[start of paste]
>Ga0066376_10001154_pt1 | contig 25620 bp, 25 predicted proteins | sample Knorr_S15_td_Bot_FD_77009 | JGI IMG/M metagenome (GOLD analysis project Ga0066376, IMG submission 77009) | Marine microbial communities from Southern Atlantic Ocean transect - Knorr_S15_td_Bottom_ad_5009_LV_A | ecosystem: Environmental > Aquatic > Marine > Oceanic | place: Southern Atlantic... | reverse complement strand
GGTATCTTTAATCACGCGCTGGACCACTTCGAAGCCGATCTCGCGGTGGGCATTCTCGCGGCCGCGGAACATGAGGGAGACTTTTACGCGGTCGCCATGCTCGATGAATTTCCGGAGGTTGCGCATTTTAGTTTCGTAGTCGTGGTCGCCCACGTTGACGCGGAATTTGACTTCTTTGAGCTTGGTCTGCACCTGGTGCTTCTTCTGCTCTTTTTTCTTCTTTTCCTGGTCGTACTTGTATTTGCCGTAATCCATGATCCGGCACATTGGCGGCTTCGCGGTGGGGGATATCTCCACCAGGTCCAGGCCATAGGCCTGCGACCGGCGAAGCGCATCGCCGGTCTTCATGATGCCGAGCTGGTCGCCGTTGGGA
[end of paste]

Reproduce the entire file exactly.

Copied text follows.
>Ga0066376_10001154_pt1 | contig 25620 bp, 25 predicted proteins | sample Knorr_S15_td_Bot_FD_77009 | JGI IMG/M metagenome (GOLD analysis project Ga0066376, IMG submission 77009) | Marine microbial communities from Southern Atlantic Ocean transect - Knorr_S15_td_Bottom_ad_5009_LV_A | ecosystem: Environmental > Aquatic > Marine > Oceanic | place: Southern Atlantic... | reverse complement strand
GGTATCTTTAATCACGCGCTGGACCACTTCGAAGCCGATCTCGCGGTGGGCATTCTCGCGGCCGCGGAACATGAGGGAGACTTTTACGCGGTCGCCATGCTCGATGAATTTCCGGAGGTTGCGCATTTTAGTTTCGTAGTCGTGGTCGCCCACGTTGACGCGGAATTTGACTTCTTTGAGCTTGGTCTGCACCTGGTGCTTCTTCTGCTCTTTTTTCTTCTTTTCCTGGTCGTACTTGTATTTGCCGTAATCCATGATCCGGCACATTGGCGGCTTCGCGGTGGGGGATATCTCCACCAGGTCCAGGCCATAGGCCTGCGACCGGCGAAGCGCATCGCCGGTCTTCATGATGCCGAGCTGGTCGCCGTTGGGA